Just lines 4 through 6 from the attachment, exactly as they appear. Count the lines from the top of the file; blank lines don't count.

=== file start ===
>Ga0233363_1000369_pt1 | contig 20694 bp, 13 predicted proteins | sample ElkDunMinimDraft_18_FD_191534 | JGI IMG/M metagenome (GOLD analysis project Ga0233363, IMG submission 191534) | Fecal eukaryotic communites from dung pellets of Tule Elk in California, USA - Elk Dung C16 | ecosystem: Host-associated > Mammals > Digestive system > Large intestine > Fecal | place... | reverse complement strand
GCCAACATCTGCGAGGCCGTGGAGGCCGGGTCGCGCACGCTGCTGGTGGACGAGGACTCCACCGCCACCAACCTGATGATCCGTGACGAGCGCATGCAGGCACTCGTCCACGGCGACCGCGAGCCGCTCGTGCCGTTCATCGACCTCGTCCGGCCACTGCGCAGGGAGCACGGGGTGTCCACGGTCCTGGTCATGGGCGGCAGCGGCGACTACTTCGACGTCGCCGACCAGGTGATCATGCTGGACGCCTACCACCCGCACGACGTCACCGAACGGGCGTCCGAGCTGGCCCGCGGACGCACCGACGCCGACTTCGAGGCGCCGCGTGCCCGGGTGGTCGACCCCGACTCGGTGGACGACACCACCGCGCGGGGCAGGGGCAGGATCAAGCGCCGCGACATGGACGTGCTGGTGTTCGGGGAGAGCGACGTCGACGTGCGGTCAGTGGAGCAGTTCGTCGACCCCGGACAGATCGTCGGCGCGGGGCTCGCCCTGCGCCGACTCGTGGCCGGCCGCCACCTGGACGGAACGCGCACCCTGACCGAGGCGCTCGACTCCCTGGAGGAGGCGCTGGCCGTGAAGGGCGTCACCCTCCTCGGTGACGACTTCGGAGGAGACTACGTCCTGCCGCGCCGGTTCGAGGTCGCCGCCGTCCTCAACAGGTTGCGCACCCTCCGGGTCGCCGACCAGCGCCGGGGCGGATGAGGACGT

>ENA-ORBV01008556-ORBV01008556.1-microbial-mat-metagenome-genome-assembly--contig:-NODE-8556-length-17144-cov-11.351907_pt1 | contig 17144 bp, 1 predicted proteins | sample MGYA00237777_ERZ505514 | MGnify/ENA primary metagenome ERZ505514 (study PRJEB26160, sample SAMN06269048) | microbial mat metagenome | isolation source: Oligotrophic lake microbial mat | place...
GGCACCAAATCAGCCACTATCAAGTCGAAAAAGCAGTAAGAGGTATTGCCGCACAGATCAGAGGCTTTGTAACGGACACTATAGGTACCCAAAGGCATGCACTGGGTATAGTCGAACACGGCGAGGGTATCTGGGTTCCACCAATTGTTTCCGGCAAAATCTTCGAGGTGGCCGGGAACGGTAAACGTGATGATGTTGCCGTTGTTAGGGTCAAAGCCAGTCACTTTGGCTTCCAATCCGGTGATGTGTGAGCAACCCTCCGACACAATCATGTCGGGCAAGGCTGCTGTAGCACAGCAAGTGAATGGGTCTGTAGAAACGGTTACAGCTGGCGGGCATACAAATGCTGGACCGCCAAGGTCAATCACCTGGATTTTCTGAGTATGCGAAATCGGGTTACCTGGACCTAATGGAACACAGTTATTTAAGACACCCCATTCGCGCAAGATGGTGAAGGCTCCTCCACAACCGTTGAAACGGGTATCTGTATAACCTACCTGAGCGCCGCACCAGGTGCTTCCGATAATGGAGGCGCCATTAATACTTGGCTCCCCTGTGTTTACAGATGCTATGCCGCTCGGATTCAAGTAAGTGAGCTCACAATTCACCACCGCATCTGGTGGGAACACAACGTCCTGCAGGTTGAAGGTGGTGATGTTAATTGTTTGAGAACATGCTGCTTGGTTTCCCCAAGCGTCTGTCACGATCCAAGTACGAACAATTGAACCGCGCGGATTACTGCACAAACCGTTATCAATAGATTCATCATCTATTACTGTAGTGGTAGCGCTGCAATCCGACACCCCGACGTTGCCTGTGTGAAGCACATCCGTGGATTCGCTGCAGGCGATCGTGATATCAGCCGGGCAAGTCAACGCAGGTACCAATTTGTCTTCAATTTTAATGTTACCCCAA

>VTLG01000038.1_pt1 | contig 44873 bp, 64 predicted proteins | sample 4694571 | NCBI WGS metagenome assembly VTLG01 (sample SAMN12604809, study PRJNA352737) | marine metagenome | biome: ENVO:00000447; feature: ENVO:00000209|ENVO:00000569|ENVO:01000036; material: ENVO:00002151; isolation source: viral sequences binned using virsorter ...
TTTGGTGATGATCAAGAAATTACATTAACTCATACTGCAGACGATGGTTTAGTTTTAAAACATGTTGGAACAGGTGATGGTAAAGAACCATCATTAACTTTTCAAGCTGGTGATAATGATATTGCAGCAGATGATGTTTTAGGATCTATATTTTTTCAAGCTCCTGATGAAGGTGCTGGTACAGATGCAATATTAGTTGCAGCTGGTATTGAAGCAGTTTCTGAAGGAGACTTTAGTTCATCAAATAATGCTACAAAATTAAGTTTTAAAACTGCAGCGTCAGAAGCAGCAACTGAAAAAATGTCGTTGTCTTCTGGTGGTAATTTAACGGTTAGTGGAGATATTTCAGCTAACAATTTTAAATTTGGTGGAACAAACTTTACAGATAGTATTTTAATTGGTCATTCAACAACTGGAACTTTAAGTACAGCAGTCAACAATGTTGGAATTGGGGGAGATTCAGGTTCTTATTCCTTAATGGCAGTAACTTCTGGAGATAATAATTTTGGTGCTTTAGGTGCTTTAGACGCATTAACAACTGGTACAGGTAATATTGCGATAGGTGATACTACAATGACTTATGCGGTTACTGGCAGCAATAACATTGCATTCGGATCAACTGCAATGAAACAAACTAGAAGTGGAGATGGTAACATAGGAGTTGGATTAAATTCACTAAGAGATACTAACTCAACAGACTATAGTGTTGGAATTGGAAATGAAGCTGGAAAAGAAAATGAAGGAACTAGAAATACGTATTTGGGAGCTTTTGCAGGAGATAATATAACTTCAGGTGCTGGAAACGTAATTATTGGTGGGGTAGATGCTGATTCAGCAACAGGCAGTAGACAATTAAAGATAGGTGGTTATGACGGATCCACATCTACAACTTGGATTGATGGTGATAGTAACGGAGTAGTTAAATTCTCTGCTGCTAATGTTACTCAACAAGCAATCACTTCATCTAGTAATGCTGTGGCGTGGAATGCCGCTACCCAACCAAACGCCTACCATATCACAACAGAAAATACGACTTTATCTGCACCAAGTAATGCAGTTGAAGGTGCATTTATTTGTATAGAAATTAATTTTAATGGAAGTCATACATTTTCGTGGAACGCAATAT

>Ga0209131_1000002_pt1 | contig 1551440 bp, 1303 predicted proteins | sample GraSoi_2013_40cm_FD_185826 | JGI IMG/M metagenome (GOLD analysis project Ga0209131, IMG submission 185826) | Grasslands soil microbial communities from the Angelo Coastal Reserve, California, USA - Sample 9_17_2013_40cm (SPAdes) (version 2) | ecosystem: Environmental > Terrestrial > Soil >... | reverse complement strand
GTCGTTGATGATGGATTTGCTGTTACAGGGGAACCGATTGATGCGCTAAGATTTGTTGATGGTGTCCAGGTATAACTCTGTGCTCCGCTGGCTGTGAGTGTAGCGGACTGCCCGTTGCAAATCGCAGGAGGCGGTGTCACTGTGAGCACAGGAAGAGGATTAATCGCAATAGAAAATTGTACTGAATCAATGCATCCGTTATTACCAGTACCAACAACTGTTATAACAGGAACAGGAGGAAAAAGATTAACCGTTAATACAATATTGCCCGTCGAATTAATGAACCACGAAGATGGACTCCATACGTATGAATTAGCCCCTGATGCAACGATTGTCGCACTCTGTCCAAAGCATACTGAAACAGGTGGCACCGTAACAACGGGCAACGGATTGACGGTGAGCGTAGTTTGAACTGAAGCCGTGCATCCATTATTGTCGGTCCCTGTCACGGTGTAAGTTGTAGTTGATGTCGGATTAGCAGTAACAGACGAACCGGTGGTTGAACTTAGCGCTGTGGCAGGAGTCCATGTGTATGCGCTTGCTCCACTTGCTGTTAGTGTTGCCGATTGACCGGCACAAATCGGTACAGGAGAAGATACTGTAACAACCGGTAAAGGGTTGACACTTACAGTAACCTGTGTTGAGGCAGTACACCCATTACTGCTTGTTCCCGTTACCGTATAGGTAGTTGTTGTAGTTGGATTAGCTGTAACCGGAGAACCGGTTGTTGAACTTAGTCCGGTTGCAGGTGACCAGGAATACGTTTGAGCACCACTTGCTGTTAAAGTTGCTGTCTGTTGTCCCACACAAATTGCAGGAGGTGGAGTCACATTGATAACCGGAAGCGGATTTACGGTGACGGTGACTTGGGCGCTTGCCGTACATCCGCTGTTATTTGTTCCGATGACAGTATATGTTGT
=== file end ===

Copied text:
GGCACCAAATCAGCCACTATCAAGTCGAAAAAGCAGTAAGAGGTATTGCCGCACAGATCAGAGGCTTTGTAACGGACACTATAGGTACCCAAAGGCATGCACTGGGTATAGTCGAACACGGCGAGGGTATCTGGGTTCCACCAATTGTTTCCGGCAAAATCTTCGAGGTGGCCGGGAACGGTAAACGTGATGATGTTGCCGTTGTTAGGGTCAAAGCCAGTCACTTTGGCTTCCAATCCGGTGATGTGTGAGCAACCCTCCGACACAATCATGTCGGGCAAGGCTGCTGTAGCACAGCAAGTGAATGGGTCTGTAGAAACGGTTACAGCTGGCGGGCATACAAATGCTGGACCGCCAAGGTCAATCACCTGGATTTTCTGAGTATGCGAAATCGGGTTACCTGGACCTAATGGAACACAGTTATTTAAGACACCCCATTCGCGCAAGATGGTGAAGGCTCCTCCACAACCGTTGAAACGGGTATCTGTATAACCTACCTGAGCGCCGCACCAGGTGCTTCCGATAATGGAGGCGCCATTAATACTTGGCTCCCCTGTGTTTACAGATGCTATGCCGCTCGGATTCAAGTAAGTGAGCTCACAATTCACCACCGCATCTGGTGGGAACACAACGTCCTGCAGGTTGAAGGTGGTGATGTTAATTGTTTGAGAACATGCTGCTTGGTTTCCCCAAGCGTCTGTCACGATCCAAGTACGAACAATTGAACCGCGCGGATTACTGCACAAACCGTTATCAATAGATTCATCATCTATTACTGTAGTGGTAGCGCTGCAATCCGACACCCCGACGTTGCCTGTGTGAAGCACATCCGTGGATTCGCTGCAGGCGATCGTGATATCAGCCGGGCAAGTCAACGCAGGTACCAATTTGTCTTCAATTTTAATGTTACCCCAA

>VTLG01000038.1_pt1 | contig 44873 bp, 64 predicted proteins | sample 4694571 | NCBI WGS metagenome assembly VTLG01 (sample SAMN12604809, study PRJNA352737) | marine metagenome | biome: ENVO:00000447; feature: ENVO:00000209|ENVO:00000569|ENVO:01000036; material: ENVO:00002151; isolation source: viral sequences binned using virsorter ...
TTTGGTGATGATCAAGAAATTACATTAACTCATACTGCAGACGATGGTTTAGTTTTAAAACATGTTGGAACAGGTGATGGTAAAGAACCATCATTAACTTTTCAAGCTGGTGATAATGATATTGCAGCAGATGATGTTTTAGGATCTATATTTTTTCAAGCTCCTGATGAAGGTGCTGGTACAGATGCAATATTAGTTGCAGCTGGTATTGAAGCAGTTTCTGAAGGAGACTTTAGTTCATCAAATAATGCTACAAAATTAAGTTTTAAAACTGCAGCGTCAGAAGCAGCAACTGAAAAAATGTCGTTGTCTTCTGGTGGTAATTTAACGGTTAGTGGAGATATTTCAGCTAACAATTTTAAATTTGGTGGAACAAACTTTACAGATAGTATTTTAATTGGTCATTCAACAACTGGAACTTTAAGTACAGCAGTCAACAATGTTGGAATTGGGGGAGATTCAGGTTCTTATTCCTTAATGGCAGTAACTTCTGGAGATAATAATTTTGGTGCTTTAGGTGCTTTAGACGCATTAACAACTGGTACAGGTAATATTGCGATAGGTGATACTACAATGACTTATGCGGTTACTGGCAGCAATAACATTGCATTCGGATCAACTGCAATGAAACAAACTAGAAGTGGAGATGGTAACATAGGAGTTGGATTAAATTCACTAAGAGATACTAACTCAACAGACTATAGTGTTGGAATTGGAAATGAAGCTGGAAAAGAAAATGAAGGAACTAGAAATACGTATTTGGGAGCTTTTGCAGGAGATAATATAACTTCAGGTGCTGGAAACGTAATTATTGGTGGGGTAGATGCTGATTCAGCAACAGGCAGTAGACAATTAAAGATAGGTGGTTATGACGGATCCACATCTACAACTTGGATTGATGGTGATAGTAACGGAGTAGTTAAATTCTCTGCTGCTAATGTTACTCAACAAGCAATCACTTCATCTAGTAATGCTGTGGCGTGGAATGCCGCTACCCAACCAAACGCCTACCATATCACAACAGAAAATACGACTTTATCTGCACCAAGTAATGCAGTTGAAGGTGCATTTATTTGTATAGAAATTAATTTTAATGGAAGTCATACATTTTCGTGGAACGCAATAT